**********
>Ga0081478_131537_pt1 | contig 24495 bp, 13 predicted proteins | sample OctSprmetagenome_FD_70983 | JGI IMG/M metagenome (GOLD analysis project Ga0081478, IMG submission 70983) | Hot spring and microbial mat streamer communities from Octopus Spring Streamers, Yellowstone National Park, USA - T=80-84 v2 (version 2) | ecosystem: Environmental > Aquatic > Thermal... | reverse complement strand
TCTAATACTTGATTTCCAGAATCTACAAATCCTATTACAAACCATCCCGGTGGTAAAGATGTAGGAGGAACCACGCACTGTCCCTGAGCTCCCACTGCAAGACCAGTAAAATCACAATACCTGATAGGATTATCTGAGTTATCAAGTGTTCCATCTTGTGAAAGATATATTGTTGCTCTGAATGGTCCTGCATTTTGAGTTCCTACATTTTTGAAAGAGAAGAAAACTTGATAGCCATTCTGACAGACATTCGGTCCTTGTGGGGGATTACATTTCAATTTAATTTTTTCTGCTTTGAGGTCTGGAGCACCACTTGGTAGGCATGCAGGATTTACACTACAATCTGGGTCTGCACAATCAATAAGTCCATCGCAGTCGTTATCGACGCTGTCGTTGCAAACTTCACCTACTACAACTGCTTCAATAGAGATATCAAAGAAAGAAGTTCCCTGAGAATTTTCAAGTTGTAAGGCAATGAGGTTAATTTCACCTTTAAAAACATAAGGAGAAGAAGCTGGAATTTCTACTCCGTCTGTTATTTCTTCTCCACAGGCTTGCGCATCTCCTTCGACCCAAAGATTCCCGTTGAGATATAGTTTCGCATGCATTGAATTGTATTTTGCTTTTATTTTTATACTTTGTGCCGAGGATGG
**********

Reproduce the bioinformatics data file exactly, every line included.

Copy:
>Ga0081478_131537_pt1 | contig 24495 bp, 13 predicted proteins | sample OctSprmetagenome_FD_70983 | JGI IMG/M metagenome (GOLD analysis project Ga0081478, IMG submission 70983) | Hot spring and microbial mat streamer communities from Octopus Spring Streamers, Yellowstone National Park, USA - T=80-84 v2 (version 2) | ecosystem: Environmental > Aquatic > Thermal... | reverse complement strand
TCTAATACTTGATTTCCAGAATCTACAAATCCTATTACAAACCATCCCGGTGGTAAAGATGTAGGAGGAACCACGCACTGTCCCTGAGCTCCCACTGCAAGACCAGTAAAATCACAATACCTGATAGGATTATCTGAGTTATCAAGTGTTCCATCTTGTGAAAGATATATTGTTGCTCTGAATGGTCCTGCATTTTGAGTTCCTACATTTTTGAAAGAGAAGAAAACTTGATAGCCATTCTGACAGACATTCGGTCCTTGTGGGGGATTACATTTCAATTTAATTTTTTCTGCTTTGAGGTCTGGAGCACCACTTGGTAGGCATGCAGGATTTACACTACAATCTGGGTCTGCACAATCAATAAGTCCATCGCAGTCGTTATCGACGCTGTCGTTGCAAACTTCACCTACTACAACTGCTTCAATAGAGATATCAAAGAAAGAAGTTCCCTGAGAATTTTCAAGTTGTAAGGCAATGAGGTTAATTTCACCTTTAAAAACATAAGGAGAAGAAGCTGGAATTTCTACTCCGTCTGTTATTTCTTCTCCACAGGCTTGCGCATCTCCTTCGACCCAAAGATTCCCGTTGAGATATAGTTTCGCATGCATTGAATTGTATTTTGCTTTTATTTTTATACTTTGTGCCGAGGATGG